The lace and cable pattern on Dragonflies is just gorgeous. It reminds me of tapa cloth patterns, which are very common here in the Pacific. 

Image

 

Image from Te Papa Museum (click for link).

 

Speaking of the Pacific, I have made good headway on Dragonflies, mostly while looking at that very ocean while camping on the East Coast of New Zealand. Here is Dragonflies enjoying the view from the pub at Waihau Bay

 

Image

 

 

Now I am back home in Tauranga, and though the view is not as stunning, I do have a cuddly helper… 

 

Image

Souvenir Yarns

I am still here, I promise! The last few months have been totally hectic for me, and it won’t slow down any time soon. I’ve moved from Germany to spend a month in London, and subsequently to the Netherlands for the next 2 semesters… Although, I also have tickets booked home to my lovely New Zealand for Christmas. In all of these places, I have managed to pick up some “souvenir” stash, most of which I am currently knitting up. I was putting of starting too many projects, but somehow in the last two weeks, I have cast on two more projects. Whatever! Variety is the spice of life. Here are my stash favourites at the moment:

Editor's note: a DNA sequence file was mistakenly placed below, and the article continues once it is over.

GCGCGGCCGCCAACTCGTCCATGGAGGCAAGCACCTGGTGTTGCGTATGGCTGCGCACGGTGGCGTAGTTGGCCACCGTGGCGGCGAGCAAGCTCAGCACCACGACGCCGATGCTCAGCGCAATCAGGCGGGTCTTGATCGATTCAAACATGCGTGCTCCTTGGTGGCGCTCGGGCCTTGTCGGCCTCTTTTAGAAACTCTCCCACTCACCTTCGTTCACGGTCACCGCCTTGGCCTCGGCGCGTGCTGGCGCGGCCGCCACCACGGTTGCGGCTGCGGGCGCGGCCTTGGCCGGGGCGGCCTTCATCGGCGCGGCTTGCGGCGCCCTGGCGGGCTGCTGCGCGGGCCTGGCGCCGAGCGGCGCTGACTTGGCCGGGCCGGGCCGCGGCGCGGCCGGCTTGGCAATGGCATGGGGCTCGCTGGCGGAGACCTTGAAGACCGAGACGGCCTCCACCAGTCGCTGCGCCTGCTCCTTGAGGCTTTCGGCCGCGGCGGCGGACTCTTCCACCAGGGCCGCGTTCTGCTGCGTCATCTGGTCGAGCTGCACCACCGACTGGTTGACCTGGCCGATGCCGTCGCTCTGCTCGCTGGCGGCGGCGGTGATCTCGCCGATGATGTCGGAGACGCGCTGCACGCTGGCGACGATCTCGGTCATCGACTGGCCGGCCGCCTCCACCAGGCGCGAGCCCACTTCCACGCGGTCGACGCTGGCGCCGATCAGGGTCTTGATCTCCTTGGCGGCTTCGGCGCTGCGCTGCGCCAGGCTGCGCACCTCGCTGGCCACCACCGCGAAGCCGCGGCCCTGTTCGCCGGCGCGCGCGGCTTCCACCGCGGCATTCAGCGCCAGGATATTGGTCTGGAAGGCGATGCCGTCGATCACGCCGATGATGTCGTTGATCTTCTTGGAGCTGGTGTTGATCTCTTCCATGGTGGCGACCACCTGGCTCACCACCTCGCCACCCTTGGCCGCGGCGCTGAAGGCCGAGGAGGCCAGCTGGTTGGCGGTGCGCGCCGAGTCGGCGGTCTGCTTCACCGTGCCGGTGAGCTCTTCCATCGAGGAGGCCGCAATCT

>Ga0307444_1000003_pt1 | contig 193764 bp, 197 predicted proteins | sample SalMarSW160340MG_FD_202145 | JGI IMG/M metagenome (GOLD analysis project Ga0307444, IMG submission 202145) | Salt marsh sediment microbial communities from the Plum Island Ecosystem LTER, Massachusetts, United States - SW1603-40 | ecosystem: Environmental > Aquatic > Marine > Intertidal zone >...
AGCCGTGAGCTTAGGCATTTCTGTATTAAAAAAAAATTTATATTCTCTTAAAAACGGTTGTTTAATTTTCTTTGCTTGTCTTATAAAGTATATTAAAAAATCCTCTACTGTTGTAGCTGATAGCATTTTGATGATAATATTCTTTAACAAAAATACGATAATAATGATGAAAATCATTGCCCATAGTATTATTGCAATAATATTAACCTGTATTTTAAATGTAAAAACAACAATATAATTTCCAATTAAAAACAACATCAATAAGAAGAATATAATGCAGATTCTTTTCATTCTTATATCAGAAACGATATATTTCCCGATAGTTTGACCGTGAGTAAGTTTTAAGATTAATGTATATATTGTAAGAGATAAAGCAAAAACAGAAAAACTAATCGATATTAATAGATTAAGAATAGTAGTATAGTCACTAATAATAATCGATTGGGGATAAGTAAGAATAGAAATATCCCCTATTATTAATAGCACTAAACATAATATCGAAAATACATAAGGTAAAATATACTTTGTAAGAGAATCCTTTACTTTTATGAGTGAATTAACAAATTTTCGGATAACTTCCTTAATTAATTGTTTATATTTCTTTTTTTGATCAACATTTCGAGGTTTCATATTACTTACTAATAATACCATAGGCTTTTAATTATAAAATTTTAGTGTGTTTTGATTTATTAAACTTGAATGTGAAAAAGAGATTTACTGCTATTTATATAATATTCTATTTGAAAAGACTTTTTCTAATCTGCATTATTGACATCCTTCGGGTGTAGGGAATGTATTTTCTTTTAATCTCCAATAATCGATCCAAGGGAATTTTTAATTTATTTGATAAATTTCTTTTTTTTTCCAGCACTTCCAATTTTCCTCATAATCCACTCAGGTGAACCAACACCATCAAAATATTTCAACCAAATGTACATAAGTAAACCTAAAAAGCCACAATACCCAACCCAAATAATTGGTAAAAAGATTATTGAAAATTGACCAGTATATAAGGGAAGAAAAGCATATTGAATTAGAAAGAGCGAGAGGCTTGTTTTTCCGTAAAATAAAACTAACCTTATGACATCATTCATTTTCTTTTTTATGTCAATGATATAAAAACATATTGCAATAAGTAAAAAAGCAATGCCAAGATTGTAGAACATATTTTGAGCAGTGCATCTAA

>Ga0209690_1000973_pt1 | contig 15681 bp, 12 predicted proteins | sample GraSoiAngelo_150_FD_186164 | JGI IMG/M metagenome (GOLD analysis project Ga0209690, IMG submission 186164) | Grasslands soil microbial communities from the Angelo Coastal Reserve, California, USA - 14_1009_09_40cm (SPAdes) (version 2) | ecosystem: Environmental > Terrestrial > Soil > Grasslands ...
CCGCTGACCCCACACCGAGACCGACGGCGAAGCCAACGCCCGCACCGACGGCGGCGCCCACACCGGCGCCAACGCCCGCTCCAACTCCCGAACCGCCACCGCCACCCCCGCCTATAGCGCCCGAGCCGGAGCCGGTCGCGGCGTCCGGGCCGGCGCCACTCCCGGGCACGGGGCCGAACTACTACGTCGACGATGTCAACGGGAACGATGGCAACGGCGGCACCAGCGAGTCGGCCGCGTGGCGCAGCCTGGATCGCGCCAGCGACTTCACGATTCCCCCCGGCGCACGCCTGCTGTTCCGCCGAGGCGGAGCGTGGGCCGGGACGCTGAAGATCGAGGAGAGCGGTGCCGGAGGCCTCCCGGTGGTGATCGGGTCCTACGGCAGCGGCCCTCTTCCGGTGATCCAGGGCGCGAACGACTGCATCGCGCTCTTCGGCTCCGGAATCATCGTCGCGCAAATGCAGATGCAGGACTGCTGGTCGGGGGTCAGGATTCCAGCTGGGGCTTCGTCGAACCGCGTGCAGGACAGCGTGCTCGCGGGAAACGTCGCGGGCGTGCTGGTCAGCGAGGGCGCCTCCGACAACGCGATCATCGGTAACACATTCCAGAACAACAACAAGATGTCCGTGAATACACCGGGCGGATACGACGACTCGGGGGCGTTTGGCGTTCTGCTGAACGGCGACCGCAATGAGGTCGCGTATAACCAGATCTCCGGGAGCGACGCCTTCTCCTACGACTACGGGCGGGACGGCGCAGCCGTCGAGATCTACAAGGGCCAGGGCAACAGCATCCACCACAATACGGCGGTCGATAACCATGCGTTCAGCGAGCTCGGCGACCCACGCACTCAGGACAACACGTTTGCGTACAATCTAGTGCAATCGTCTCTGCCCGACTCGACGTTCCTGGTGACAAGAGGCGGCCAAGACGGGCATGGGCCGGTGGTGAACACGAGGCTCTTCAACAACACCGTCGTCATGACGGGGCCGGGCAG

Image

This lovely number is Juno Fibre Arts Alice Lace, which I bought in London at the wonderful wonderful yarn shop Loop. If you ever get to London, definitely go and visit this yarn shop – and don’t miss the fact that they have two stories! The yarn is a gorgeous blend of alpaca, silk and cashmere, and just feels like butter through my fingers. It is becoming another version of the Echo Flower Shawl (Ravelry). This is a gorgeous and free (!) pattern, which I have already knitted once for my Mum. I am not usually one to knit a pattern more than once, but there is something strangely calming knitting this one, with its distinctive stitch pattern (3 into 9s!), in a different place, in a different season, in a different yarn…

Image